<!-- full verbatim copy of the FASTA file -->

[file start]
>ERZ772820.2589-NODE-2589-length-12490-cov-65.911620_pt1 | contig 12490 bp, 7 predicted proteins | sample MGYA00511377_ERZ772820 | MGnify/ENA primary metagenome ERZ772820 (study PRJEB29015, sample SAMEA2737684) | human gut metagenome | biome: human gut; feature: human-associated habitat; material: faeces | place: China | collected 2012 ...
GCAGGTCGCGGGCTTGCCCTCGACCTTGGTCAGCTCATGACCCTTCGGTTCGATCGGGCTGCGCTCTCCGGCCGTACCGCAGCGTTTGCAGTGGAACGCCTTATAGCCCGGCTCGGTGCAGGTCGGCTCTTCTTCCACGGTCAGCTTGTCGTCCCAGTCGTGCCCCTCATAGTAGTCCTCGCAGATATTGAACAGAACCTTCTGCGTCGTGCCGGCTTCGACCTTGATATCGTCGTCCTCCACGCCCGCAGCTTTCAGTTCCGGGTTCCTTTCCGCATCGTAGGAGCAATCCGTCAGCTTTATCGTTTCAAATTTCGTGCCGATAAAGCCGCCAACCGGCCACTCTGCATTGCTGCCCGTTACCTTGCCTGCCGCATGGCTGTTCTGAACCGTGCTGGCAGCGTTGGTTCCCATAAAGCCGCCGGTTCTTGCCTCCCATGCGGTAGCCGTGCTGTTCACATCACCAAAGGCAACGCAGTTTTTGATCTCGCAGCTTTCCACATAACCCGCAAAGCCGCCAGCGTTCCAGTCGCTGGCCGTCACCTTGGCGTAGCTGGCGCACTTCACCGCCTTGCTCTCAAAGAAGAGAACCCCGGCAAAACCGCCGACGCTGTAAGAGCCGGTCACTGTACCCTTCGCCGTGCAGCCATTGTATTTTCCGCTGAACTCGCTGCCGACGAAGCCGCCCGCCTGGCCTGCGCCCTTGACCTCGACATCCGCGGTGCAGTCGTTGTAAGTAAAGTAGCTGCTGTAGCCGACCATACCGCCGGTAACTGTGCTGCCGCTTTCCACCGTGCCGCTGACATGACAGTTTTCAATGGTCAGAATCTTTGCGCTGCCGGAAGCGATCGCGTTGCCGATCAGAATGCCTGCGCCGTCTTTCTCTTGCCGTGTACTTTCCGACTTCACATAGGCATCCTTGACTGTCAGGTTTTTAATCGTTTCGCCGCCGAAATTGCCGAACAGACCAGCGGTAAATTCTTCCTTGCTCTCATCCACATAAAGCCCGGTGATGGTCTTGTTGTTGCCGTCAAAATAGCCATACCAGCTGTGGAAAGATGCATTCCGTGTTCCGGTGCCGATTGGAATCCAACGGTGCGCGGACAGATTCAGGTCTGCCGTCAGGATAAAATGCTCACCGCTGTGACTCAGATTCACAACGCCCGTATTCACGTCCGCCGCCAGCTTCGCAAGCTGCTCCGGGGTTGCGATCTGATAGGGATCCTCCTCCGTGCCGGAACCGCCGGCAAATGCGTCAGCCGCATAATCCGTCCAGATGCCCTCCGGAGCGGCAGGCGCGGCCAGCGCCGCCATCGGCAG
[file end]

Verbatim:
>ERZ772820.2589-NODE-2589-length-12490-cov-65.911620_pt1 | contig 12490 bp, 7 predicted proteins | sample MGYA00511377_ERZ772820 | MGnify/ENA primary metagenome ERZ772820 (study PRJEB29015, sample SAMEA2737684) | human gut metagenome | biome: human gut; feature: human-associated habitat; material: faeces | place: China | collected 2012 ...
GCAGGTCGCGGGCTTGCCCTCGACCTTGGTCAGCTCATGACCCTTCGGTTCGATCGGGCTGCGCTCTCCGGCCGTACCGCAGCGTTTGCAGTGGAACGCCTTATAGCCCGGCTCGGTGCAGGTCGGCTCTTCTTCCACGGTCAGCTTGTCGTCCCAGTCGTGCCCCTCATAGTAGTCCTCGCAGATATTGAACAGAACCTTCTGCGTCGTGCCGGCTTCGACCTTGATATCGTCGTCCTCCACGCCCGCAGCTTTCAGTTCCGGGTTCCTTTCCGCATCGTAGGAGCAATCCGTCAGCTTTATCGTTTCAAATTTCGTGCCGATAAAGCCGCCAACCGGCCACTCTGCATTGCTGCCCGTTACCTTGCCTGCCGCATGGCTGTTCTGAACCGTGCTGGCAGCGTTGGTTCCCATAAAGCCGCCGGTTCTTGCCTCCCATGCGGTAGCCGTGCTGTTCACATCACCAAAGGCAACGCAGTTTTTGATCTCGCAGCTTTCCACATAACCCGCAAAGCCGCCAGCGTTCCAGTCGCTGGCCGTCACCTTGGCGTAGCTGGCGCACTTCACCGCCTTGCTCTCAAAGAAGAGAACCCCGGCAAAACCGCCGACGCTGTAAGAGCCGGTCACTGTACCCTTCGCCGTGCAGCCATTGTATTTTCCGCTGAACTCGCTGCCGACGAAGCCGCCCGCCTGGCCTGCGCCCTTGACCTCGACATCCGCGGTGCAGTCGTTGTAAGTAAAGTAGCTGCTGTAGCCGACCATACCGCCGGTAACTGTGCTGCCGCTTTCCACCGTGCCGCTGACATGACAGTTTTCAATGGTCAGAATCTTTGCGCTGCCGGAAGCGATCGCGTTGCCGATCAGAATGCCTGCGCCGTCTTTCTCTTGCCGTGTACTTTCCGACTTCACATAGGCATCCTTGACTGTCAGGTTTTTAATCGTTTCGCCGCCGAAATTGCCGAACAGACCAGCGGTAAATTCTTCCTTGCTCTCATCCACATAAAGCCCGGTGATGGTCTTGTTGTTGCCGTCAAAATAGCCATACCAGCTGTGGAAAGATGCATTCCGTGTTCCGGTGCCGATTGGAATCCAACGGTGCGCGGACAGATTCAGGTCTGCCGTCAGGATAAAATGCTCACCGCTGTGACTCAGATTCACAACGCCCGTATTCACGTCCGCCGCCAGCTTCGCAAGCTGCTCCGGGGTTGCGATCTGATAGGGATCCTCCTCCGTGCCGGAACCGCCGGCAAATGCGTCAGCCGCATAATCCGTCCAGATGCCCTCCGGAGCGGCAGGCGCGGCCAGCGCCGCCATCGGCAG